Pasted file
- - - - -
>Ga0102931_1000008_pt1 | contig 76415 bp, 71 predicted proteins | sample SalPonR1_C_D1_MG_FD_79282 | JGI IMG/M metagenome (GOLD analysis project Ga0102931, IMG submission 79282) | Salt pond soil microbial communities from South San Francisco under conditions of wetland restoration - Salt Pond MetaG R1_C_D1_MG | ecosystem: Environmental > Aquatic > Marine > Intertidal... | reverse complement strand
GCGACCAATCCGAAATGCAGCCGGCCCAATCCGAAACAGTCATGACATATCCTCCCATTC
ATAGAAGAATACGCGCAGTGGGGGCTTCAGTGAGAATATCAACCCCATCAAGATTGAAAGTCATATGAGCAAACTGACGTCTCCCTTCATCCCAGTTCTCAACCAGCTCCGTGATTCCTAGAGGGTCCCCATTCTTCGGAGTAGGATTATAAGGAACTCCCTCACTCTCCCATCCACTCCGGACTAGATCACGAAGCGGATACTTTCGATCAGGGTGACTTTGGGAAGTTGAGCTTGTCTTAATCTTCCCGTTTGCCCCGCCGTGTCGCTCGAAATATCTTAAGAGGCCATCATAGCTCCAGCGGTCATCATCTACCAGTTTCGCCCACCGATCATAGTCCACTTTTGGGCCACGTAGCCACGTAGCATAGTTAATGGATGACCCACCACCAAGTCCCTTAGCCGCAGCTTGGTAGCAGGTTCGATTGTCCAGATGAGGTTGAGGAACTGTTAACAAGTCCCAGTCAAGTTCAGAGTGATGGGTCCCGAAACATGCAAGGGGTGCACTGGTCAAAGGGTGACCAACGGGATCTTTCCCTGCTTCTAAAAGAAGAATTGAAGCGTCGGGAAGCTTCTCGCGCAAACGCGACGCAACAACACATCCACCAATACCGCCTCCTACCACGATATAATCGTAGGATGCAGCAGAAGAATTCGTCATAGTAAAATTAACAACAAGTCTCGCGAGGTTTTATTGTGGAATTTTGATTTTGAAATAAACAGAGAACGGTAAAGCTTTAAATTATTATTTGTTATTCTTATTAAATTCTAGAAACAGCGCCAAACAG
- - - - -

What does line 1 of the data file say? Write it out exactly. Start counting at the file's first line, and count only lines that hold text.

>Ga0102931_1000008_pt1 | contig 76415 bp, 71 predicted proteins | sample SalPonR1_C_D1_MG_FD_79282 | JGI IMG/M metagenome (GOLD analysis project Ga0102931, IMG submission 79282) | Salt pond soil microbial communities from South San Francisco under conditions of wetland restoration - Salt Pond MetaG R1_C_D1_MG | ecosystem: Environmental > Aquatic > Marine > Intertidal... | reverse complement strand